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Ed Kemp and Bláthnaid Breslin win important EAT case on Civil Procedure Orders


The EAT (Eady P) has today handed down judgment in Williamson v Bishop of London and Others EA-2020-00367-DA.

A Civil Procedure Order (“CPO”) is imposed on vexatious litigants pursuant to s.42 of the Senior Courts Act 1981 (“SCA”). It is a requirement of a CPO for a vexatious litigant to obtain prior permission to institute civil proceedings from a High Court judge. Williamson confirms the draconian effects of a CPO. If proceedings are filed without prior permission having been obtained, the proceedings are a nullity.

The Claimant is the subject of a Civil Procedure Order (“CPO”), which provides that he shall not initiate civil proceedings without the leave of the High Court. The Claimant filed ET proceedings for age discrimination without first obtaining the required leave. He later obtained leave and sought to argue that the High Court Order had retrospective effect. The ET held that it had no jurisdiction on the basis that the ET claim, filed in breach of the requirement to obtain prior permission, was a nullity. Mr Williamson appealed to the EAT.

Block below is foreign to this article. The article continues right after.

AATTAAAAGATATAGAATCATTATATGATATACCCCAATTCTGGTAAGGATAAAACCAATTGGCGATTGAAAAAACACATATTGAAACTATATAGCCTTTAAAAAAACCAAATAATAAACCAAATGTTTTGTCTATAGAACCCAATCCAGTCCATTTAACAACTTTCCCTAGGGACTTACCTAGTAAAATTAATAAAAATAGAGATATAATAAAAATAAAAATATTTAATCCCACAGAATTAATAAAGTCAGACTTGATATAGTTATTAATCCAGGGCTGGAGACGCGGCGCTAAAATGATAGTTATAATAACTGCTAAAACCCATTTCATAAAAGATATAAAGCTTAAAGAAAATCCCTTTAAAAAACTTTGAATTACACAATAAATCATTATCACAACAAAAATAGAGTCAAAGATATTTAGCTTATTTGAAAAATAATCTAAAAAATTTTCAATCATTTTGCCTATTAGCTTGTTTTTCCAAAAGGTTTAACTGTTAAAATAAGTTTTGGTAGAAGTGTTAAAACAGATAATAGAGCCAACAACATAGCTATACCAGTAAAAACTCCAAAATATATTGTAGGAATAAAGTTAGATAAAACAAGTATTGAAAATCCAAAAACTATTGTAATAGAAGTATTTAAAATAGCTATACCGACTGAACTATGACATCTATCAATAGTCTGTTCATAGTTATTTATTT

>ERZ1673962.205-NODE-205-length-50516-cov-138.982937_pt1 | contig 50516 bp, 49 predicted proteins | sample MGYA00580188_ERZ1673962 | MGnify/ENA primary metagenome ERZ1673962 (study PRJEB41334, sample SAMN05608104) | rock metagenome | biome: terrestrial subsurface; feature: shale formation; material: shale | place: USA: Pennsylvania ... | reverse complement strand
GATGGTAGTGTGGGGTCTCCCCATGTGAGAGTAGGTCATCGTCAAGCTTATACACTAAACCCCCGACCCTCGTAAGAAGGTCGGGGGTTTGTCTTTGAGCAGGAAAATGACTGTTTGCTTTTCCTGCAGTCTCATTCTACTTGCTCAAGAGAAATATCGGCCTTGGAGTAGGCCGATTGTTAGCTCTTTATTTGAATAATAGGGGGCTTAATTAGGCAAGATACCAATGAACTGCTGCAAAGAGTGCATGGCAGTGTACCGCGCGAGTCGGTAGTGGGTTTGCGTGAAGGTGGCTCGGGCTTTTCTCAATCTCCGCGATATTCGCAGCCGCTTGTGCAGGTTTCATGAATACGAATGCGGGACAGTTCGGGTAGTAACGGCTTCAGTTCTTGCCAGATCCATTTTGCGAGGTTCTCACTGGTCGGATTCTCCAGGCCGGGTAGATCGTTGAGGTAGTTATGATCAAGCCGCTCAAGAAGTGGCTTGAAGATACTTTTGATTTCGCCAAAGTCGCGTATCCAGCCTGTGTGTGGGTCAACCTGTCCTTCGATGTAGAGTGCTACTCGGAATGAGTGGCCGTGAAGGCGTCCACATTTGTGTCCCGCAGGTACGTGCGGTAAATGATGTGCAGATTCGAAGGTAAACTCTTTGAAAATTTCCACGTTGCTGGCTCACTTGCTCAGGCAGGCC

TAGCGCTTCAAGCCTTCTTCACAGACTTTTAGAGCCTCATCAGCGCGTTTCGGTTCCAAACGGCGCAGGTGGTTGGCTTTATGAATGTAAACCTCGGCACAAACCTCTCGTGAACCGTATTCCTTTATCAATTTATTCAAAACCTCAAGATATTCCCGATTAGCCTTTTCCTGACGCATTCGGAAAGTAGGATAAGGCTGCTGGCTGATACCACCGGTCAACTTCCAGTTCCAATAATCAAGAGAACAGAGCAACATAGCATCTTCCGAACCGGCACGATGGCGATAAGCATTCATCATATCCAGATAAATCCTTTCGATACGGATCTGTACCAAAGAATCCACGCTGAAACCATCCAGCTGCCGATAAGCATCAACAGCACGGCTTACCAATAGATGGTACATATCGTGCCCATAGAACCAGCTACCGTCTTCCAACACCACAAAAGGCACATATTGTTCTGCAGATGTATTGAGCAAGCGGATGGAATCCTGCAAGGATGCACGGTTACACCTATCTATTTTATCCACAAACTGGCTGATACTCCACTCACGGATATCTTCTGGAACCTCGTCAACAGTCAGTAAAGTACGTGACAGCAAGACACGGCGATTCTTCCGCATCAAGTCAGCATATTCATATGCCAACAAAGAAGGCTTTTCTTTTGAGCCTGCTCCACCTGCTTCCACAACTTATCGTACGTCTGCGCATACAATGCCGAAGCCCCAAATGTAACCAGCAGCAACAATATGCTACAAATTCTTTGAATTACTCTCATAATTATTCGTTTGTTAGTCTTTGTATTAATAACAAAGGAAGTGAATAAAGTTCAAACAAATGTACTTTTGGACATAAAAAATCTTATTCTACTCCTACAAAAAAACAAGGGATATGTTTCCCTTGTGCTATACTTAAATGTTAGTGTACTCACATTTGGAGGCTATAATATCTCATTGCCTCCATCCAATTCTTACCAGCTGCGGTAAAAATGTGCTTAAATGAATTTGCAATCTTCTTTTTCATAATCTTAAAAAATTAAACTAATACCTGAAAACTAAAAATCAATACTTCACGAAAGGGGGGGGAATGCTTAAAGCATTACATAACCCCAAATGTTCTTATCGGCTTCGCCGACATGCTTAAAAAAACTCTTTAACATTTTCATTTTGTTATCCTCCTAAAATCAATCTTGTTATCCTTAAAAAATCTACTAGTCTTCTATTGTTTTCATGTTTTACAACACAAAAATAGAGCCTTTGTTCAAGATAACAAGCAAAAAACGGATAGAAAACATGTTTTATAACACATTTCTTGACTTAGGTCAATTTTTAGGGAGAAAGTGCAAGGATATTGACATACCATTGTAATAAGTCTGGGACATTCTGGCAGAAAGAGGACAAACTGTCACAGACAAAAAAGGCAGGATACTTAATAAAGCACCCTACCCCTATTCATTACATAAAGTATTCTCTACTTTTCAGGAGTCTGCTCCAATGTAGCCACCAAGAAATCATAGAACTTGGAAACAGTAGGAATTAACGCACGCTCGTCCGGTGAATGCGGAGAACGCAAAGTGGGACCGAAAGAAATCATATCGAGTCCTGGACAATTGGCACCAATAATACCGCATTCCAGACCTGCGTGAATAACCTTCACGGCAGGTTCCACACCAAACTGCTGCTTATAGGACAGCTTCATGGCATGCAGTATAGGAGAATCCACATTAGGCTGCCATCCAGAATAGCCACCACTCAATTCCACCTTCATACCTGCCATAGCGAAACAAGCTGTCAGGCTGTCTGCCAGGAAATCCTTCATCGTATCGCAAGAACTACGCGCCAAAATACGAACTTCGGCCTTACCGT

The EAT followed the High Court’s decision in AG v Edwards [2015] EWHC 1653. Eady P rejected the Claimant’s submissions that any of the established exceptions identified in Lock v British Gas Trading Ltd (No.2) [2016] IRLR 316 applied. Further, the decision in Edwards was correct having regard to the language and purpose of s.42 SCA. A CPO imposes a jurisdictional barrier. A CPO is intentionally draconian but this construction of s.42 SCA does not give rise to injustice that is disproportionate to the purpose of the restriction.

A link to the EAT judgment is here.

A link to earlier press coverage of the ET proceedings in which Ed Kemp was also involved is here.

James Wynne of Chambers appeared in the EAT on behalf of the Appellant.

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